Posted on 12 Comments

From the mouths of babes

Everyone overslept this morning. The elementary school bell rings at 7:45.

Dad: "Noah! Wake up! It’s 7:35."
Noah, 10, bolting upright, very staccato: "Holy crap!"
Dad, wide eyed and thinking to himself: I’ll let that one slide on this occasion.

It was very surprising because Noah watches his tongue well around adults.

12 thoughts on “From the mouths of babes

  1. See, I’m not one to get onto a kid about language, as long as they know when NOT to use it. MastaG gained the legal use of the word “crap” in his lexicon at the age of 8 provided
    a. we never heard it in the presence of anybody not in the family
    b. his little brother didn’t pick it up
    c. he used it appropriately (like Noah did this morning).

    His birthday is 11/22, and he’ll gain the use of “hell”.

  2. Slippery slope, AT…slippery slope.

  3. hmmm I must admit I did chuckle when reading this post, its not the sort of thing you expect to pop out of a ten year old’s mouth,.. well not in my family anyway, but no harm done.

  4. have to admit im not sure whats wrong with crap
    its a normal word here
    but then again you yanks use some words over there that mean a completely different thing here
    fanny and randy are two of them!

  5. I grew up with “fanny” being the polite way of saying buttocks, rear end, butt, bottom, or tail. Fanny is also a person’s name.

    “randy” is a person’s name. It is also a rolling paper with a wire in it so that you can smoke down every last tidbit of whatever tobacco you handrolled into that cigarette. Apparently it also means “sexually aroused” but I don’t think I’ve heard it in that sense.

  6. “crap” can be feces, clutter, a generic reference to nonspecific stuff, or just a mild explicative usually said out of surprise.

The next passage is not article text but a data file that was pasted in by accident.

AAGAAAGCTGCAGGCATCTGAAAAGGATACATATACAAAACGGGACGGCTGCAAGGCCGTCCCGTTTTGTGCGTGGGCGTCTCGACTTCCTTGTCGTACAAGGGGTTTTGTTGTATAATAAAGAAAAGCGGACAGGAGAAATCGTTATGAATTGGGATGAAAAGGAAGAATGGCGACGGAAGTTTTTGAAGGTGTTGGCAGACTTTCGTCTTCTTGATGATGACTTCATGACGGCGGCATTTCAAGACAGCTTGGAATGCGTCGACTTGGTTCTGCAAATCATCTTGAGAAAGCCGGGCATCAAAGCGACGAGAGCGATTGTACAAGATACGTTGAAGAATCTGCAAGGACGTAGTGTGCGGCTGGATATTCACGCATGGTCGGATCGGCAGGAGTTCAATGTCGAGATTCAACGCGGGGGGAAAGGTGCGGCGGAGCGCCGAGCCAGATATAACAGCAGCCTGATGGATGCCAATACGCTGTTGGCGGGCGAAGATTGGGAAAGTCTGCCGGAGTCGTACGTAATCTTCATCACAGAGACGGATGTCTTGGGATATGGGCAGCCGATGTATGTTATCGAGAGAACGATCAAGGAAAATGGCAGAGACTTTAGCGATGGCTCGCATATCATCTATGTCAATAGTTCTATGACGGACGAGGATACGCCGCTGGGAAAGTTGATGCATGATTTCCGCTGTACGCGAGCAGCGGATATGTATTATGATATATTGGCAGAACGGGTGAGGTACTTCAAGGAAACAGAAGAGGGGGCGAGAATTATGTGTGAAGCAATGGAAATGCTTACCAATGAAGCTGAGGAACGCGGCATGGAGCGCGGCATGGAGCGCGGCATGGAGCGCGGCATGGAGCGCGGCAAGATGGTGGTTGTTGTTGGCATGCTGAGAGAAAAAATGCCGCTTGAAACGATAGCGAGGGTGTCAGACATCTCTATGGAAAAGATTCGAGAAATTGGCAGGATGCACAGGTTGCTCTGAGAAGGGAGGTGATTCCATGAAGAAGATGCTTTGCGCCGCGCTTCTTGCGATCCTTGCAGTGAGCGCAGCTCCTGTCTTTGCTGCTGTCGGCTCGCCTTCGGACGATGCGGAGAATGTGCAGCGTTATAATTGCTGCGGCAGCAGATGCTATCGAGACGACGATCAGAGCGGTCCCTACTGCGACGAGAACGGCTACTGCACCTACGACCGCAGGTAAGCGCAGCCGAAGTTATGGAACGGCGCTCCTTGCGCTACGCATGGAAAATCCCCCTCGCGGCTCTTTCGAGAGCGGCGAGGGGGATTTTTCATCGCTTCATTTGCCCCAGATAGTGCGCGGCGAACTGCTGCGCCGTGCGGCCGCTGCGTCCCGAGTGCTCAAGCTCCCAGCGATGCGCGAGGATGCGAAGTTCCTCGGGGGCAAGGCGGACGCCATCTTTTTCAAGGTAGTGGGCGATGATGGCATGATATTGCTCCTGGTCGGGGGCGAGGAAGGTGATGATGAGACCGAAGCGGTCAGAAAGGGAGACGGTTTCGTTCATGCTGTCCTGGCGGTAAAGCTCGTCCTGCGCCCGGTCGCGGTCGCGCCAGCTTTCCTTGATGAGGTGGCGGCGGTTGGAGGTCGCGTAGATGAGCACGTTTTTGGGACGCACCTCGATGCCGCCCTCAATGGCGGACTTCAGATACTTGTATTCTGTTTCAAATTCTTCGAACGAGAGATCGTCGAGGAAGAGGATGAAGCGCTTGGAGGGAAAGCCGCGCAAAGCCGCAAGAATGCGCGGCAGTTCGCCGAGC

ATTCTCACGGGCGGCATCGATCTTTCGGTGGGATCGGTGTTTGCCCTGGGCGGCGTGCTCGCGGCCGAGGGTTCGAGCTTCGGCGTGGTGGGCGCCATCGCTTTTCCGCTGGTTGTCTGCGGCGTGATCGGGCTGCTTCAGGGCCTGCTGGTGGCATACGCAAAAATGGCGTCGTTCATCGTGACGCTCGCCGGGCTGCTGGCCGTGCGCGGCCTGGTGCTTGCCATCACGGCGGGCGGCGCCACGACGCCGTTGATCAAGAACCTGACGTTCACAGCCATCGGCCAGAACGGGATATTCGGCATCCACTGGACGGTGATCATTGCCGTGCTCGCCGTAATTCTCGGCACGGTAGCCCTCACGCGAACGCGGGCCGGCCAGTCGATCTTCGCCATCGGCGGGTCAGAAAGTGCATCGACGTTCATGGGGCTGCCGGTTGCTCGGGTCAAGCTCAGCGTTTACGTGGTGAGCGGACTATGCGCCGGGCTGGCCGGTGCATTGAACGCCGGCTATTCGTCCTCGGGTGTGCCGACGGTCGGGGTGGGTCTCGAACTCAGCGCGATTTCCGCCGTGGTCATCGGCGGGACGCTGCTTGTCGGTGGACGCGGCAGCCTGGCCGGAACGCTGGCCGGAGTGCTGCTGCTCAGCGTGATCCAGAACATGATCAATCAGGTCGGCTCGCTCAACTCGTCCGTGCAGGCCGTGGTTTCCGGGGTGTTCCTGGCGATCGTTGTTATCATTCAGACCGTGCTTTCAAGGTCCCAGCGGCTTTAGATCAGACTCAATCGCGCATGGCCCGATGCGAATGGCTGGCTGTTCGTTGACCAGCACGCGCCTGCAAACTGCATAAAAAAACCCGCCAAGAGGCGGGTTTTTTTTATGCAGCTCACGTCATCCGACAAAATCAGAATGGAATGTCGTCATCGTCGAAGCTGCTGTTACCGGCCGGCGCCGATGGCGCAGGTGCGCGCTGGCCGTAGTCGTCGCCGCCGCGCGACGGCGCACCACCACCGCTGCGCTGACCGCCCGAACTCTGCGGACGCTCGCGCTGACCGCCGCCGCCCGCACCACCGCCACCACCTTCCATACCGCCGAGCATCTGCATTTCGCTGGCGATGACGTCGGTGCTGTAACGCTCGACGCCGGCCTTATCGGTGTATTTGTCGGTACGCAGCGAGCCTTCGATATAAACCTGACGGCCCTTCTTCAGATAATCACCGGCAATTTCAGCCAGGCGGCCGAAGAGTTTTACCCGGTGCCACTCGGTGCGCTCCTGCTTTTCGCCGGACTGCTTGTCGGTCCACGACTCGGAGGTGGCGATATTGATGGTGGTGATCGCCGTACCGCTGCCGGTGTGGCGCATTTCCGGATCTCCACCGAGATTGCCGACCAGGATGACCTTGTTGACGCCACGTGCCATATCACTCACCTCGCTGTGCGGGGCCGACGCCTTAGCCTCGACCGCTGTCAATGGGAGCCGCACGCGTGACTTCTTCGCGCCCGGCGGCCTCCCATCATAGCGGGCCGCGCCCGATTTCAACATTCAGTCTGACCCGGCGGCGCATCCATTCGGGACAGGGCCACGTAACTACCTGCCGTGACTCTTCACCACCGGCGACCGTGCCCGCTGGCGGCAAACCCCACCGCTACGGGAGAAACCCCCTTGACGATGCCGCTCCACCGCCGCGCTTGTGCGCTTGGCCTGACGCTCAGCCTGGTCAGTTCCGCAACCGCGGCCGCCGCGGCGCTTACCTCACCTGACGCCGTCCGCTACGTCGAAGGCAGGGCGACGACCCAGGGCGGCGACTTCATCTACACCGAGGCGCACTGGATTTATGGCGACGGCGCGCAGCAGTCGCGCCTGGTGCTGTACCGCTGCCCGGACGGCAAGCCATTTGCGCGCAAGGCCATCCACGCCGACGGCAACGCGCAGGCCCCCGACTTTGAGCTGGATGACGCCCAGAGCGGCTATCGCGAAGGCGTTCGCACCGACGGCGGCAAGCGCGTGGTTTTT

7. […] Doug and I were both surprised by a recent Noah-ism. I was especially interested in the comments his readers made about what children should and shouldn’t say. When I was a child, it didn’t just matter what the word was, but also how the word was used. Anything said wrong could get me in big trouble with my father. He did try to practice what he preached since I never heard him swear until I was a teenager and I was a teenager who deserved curse words inflicted upon me. I was married with children before I ever heard anything even remotely questionable from my mother. Several months ago, Amy said “butt” and a visiting preschooler told her that it was an ugly word which she shouldn’t use. His family used cute little words for body parts, like booty and bottom. Shortly after that, Amy declared that she would just call it a “bootus”. I see nothing wrong with my children saying that babies eat from their mommy’s breasts. My children all know exactly what body part babies use as a doorway into the world. I’m less clear on the use of words that aren’t in Carlin’s dictionary. No Comments so far Leave a comment Line and paragraph breaks automatic, e-mail address never displayed, HTML allowed: <a href="" title=""> <abbr title=""> <acronym title=""> <b> <blockquote cite=""> <code> <em> <i> <strike> <strong> […]

  8. over here fanny is used as slang for the entry to the world for babies (thanks cathy)
    randy is always and only referring to horny as in sexually active or promiscuous – we cringe when watching an american tv show or movie and the persons name is randy – fanny is just laughed at – sort of a behind the back of the hand snigger

  9. Come to think of it, every Randy I have ever known has been a horny kinda guy.

  10. That would be very mild in my house, and my oldest is eight. They seem to have a rather wide ranging vocabulary, and I’d like to blame their mom, but it’s really me that they get it from.

    I need to do better.

  11. I’m quite certain I’ve versed my children thoroughly in Carlin’s dictionary and I am sure they could hold their own on any Navy deployment. I think they usually hold their tongues. Tommy had his bout in middle school where he exercised his vocabulary for shock value. He has moved beyond that. Sarah is testing the waters with little tidbits on her blog and pushing the boundaries with Mom to see how far she can go.

    Overall, I think they use good judgement. Colorful speech is a cheap means of expression. Getting a little Emily Dickenson, Hemmingway, or Poe during conversation is far more respectable. Of course, sometimes you just need to be on another person’s level.

  12. My friends and I would’ve made Carlin blush by 10. I grew up in Memphis, where we invented new cursing and curse-combos. Our phrases were punch-your-momma-in-the-face offensive.

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